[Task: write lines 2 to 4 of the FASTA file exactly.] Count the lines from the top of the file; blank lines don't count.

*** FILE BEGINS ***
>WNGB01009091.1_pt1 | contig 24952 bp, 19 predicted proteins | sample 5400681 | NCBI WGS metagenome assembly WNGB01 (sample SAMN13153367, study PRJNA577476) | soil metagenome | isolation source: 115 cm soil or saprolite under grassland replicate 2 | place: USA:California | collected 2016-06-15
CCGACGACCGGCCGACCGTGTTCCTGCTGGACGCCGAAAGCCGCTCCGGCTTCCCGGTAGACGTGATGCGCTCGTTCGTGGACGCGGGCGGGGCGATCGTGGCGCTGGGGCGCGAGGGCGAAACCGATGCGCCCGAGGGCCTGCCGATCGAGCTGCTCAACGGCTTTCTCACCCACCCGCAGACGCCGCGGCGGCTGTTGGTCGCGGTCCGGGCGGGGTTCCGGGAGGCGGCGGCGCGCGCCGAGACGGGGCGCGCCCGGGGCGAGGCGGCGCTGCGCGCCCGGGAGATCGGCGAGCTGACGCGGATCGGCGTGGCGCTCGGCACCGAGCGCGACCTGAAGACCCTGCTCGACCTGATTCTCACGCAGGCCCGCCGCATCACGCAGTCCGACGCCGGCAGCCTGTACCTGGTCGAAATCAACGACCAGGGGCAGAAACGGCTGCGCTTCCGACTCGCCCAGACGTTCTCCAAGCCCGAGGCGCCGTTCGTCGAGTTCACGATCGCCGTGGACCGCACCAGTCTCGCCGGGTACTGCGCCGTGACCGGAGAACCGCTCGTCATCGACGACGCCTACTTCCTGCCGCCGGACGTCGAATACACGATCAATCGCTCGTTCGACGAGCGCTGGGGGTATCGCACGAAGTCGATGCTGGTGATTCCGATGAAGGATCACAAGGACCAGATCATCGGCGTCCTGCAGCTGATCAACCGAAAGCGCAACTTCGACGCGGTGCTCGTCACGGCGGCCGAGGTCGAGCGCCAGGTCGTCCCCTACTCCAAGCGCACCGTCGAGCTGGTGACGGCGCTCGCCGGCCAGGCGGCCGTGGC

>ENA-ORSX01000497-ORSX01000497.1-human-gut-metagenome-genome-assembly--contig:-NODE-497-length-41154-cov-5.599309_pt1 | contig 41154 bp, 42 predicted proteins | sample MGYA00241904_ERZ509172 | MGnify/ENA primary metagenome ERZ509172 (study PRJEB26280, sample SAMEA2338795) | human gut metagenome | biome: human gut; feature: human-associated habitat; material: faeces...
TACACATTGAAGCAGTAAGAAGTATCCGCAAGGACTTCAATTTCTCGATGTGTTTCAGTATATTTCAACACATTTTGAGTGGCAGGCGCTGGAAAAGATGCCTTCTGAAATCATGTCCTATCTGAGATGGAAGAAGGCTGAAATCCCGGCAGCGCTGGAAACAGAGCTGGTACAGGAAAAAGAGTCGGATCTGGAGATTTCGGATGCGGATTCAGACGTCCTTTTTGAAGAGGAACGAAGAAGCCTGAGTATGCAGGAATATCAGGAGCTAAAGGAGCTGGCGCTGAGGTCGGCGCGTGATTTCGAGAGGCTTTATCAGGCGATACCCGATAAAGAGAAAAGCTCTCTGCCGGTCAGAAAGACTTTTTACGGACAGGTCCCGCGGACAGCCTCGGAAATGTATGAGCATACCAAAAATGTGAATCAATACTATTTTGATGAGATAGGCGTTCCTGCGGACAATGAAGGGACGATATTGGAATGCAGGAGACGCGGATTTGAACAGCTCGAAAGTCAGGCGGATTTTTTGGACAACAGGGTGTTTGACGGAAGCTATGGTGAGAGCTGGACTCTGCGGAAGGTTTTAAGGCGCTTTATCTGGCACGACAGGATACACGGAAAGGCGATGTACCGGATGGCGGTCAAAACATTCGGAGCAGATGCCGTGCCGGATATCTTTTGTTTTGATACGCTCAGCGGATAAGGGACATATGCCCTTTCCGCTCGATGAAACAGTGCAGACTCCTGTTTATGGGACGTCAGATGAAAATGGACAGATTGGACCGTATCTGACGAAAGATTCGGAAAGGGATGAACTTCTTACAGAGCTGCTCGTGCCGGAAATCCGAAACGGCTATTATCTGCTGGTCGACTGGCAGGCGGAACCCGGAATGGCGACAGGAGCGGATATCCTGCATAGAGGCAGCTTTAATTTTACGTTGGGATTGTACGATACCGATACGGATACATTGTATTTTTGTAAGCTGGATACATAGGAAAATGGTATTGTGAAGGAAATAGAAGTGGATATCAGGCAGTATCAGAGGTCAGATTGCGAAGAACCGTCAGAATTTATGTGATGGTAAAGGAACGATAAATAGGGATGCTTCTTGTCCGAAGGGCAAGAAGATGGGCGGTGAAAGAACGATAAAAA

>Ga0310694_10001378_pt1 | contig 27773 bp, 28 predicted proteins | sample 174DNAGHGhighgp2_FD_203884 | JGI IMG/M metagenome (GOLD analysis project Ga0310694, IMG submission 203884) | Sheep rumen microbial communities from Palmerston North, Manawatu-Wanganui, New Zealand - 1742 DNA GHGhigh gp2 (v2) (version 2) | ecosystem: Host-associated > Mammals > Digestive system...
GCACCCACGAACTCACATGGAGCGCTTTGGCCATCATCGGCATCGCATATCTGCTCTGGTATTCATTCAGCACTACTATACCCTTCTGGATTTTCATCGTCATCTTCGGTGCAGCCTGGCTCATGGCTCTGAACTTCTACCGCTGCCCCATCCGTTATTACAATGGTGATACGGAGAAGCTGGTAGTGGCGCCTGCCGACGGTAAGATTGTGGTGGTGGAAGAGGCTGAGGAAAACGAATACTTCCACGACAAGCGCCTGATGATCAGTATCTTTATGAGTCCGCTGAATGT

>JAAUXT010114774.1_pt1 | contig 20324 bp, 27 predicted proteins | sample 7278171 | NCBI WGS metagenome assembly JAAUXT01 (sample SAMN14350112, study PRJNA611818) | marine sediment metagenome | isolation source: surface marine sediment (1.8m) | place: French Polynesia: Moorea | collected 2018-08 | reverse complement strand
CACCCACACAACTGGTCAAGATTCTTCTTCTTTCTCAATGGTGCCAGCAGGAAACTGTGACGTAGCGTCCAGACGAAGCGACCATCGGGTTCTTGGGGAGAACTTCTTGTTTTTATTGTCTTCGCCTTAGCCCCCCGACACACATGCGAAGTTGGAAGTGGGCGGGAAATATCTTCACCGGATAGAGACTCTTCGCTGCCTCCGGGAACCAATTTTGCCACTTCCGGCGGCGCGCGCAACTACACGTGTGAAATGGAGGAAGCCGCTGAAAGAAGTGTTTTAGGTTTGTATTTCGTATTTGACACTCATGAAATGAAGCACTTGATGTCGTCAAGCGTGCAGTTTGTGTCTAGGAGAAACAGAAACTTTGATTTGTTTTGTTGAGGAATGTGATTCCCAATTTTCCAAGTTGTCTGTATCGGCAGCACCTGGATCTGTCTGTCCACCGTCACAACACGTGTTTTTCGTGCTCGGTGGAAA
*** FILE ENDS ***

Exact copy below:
CCGACGACCGGCCGACCGTGTTCCTGCTGGACGCCGAAAGCCGCTCCGGCTTCCCGGTAGACGTGATGCGCTCGTTCGTGGACGCGGGCGGGGCGATCGTGGCGCTGGGGCGCGAGGGCGAAACCGATGCGCCCGAGGGCCTGCCGATCGAGCTGCTCAACGGCTTTCTCACCCACCCGCAGACGCCGCGGCGGCTGTTGGTCGCGGTCCGGGCGGGGTTCCGGGAGGCGGCGGCGCGCGCCGAGACGGGGCGCGCCCGGGGCGAGGCGGCGCTGCGCGCCCGGGAGATCGGCGAGCTGACGCGGATCGGCGTGGCGCTCGGCACCGAGCGCGACCTGAAGACCCTGCTCGACCTGATTCTCACGCAGGCCCGCCGCATCACGCAGTCCGACGCCGGCAGCCTGTACCTGGTCGAAATCAACGACCAGGGGCAGAAACGGCTGCGCTTCCGACTCGCCCAGACGTTCTCCAAGCCCGAGGCGCCGTTCGTCGAGTTCACGATCGCCGTGGACCGCACCAGTCTCGCCGGGTACTGCGCCGTGACCGGAGAACCGCTCGTCATCGACGACGCCTACTTCCTGCCGCCGGACGTCGAATACACGATCAATCGCTCGTTCGACGAGCGCTGGGGGTATCGCACGAAGTCGATGCTGGTGATTCCGATGAAGGATCACAAGGACCAGATCATCGGCGTCCTGCAGCTGATCAACCGAAAGCGCAACTTCGACGCGGTGCTCGTCACGGCGGCCGAGGTCGAGCGCCAGGTCGTCCCCTACTCCAAGCGCACCGTCGAGCTGGTGACGGCGCTCGCCGGCCAGGCGGCCGTGGC

>ENA-ORSX01000497-ORSX01000497.1-human-gut-metagenome-genome-assembly--contig:-NODE-497-length-41154-cov-5.599309_pt1 | contig 41154 bp, 42 predicted proteins | sample MGYA00241904_ERZ509172 | MGnify/ENA primary metagenome ERZ509172 (study PRJEB26280, sample SAMEA2338795) | human gut metagenome | biome: human gut; feature: human-associated habitat; material: faeces...
TACACATTGAAGCAGTAAGAAGTATCCGCAAGGACTTCAATTTCTCGATGTGTTTCAGTATATTTCAACACATTTTGAGTGGCAGGCGCTGGAAAAGATGCCTTCTGAAATCATGTCCTATCTGAGATGGAAGAAGGCTGAAATCCCGGCAGCGCTGGAAACAGAGCTGGTACAGGAAAAAGAGTCGGATCTGGAGATTTCGGATGCGGATTCAGACGTCCTTTTTGAAGAGGAACGAAGAAGCCTGAGTATGCAGGAATATCAGGAGCTAAAGGAGCTGGCGCTGAGGTCGGCGCGTGATTTCGAGAGGCTTTATCAGGCGATACCCGATAAAGAGAAAAGCTCTCTGCCGGTCAGAAAGACTTTTTACGGACAGGTCCCGCGGACAGCCTCGGAAATGTATGAGCATACCAAAAATGTGAATCAATACTATTTTGATGAGATAGGCGTTCCTGCGGACAATGAAGGGACGATATTGGAATGCAGGAGACGCGGATTTGAACAGCTCGAAAGTCAGGCGGATTTTTTGGACAACAGGGTGTTTGACGGAAGCTATGGTGAGAGCTGGACTCTGCGGAAGGTTTTAAGGCGCTTTATCTGGCACGACAGGATACACGGAAAGGCGATGTACCGGATGGCGGTCAAAACATTCGGAGCAGATGCCGTGCCGGATATCTTTTGTTTTGATACGCTCAGCGGATAAGGGACATATGCCCTTTCCGCTCGATGAAACAGTGCAGACTCCTGTTTATGGGACGTCAGATGAAAATGGACAGATTGGACCGTATCTGACGAAAGATTCGGAAAGGGATGAACTTCTTACAGAGCTGCTCGTGCCGGAAATCCGAAACGGCTATTATCTGCTGGTCGACTGGCAGGCGGAACCCGGAATGGCGACAGGAGCGGATATCCTGCATAGAGGCAGCTTTAATTTTACGTTGGGATTGTACGATACCGATACGGATACATTGTATTTTTGTAAGCTGGATACATAGGAAAATGGTATTGTGAAGGAAATAGAAGTGGATATCAGGCAGTATCAGAGGTCAGATTGCGAAGAACCGTCAGAATTTATGTGATGGTAAAGGAACGATAAATAGGGATGCTTCTTGTCCGAAGGGCAAGAAGATGGGCGGTGAAAGAACGATAAAAA